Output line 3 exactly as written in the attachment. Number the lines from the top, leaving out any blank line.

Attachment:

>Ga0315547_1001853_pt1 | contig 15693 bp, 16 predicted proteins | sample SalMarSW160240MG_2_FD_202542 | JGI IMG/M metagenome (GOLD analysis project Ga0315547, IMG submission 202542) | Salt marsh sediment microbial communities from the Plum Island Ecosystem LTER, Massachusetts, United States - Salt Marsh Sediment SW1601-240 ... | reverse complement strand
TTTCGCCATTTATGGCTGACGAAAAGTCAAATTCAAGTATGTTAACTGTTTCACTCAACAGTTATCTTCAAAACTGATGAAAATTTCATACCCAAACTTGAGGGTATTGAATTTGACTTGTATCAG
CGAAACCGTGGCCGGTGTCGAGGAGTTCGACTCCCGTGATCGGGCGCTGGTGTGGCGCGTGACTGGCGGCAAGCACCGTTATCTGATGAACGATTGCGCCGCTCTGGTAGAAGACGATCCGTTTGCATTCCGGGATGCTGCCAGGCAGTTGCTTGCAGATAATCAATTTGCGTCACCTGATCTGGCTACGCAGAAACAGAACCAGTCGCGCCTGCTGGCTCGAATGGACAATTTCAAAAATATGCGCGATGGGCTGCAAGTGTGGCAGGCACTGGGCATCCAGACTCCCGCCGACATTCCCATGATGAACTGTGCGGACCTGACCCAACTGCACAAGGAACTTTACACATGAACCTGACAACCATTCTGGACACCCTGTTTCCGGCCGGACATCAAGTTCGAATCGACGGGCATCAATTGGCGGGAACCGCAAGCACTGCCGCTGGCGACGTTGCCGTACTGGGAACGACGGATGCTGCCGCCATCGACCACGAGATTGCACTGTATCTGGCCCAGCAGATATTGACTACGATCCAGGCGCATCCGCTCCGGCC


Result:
CGAAACCGTGGCCGGTGTCGAGGAGTTCGACTCCCGTGATCGGGCGCTGGTGTGGCGCGTGACTGGCGGCAAGCACCGTTATCTGATGAACGATTGCGCCGCTCTGGTAGAAGACGATCCGTTTGCATTCCGGGATGCTGCCAGGCAGTTGCTTGCAGATAATCAATTTGCGTCACCTGATCTGGCTACGCAGAAACAGAACCAGTCGCGCCTGCTGGCTCGAATGGACAATTTCAAAAATATGCGCGATGGGCTGCAAGTGTGGCAGGCACTGGGCATCCAGACTCCCGCCGACATTCCCATGATGAACTGTGCGGACCTGACCCAACTGCACAAGGAACTTTACACATGAACCTGACAACCATTCTGGACACCCTGTTTCCGGCCGGACATCAAGTTCGAATCGACGGGCATCAATTGGCGGGAACCGCAAGCACTGCCGCTGGCGACGTTGCCGTACTGGGAACGACGGATGCTGCCGCCATCGACCACGAGATTGCACTGTATCTGGCCCAGCAGATATTGACTACGATCCAGGCGCATCCGCTCCGGCC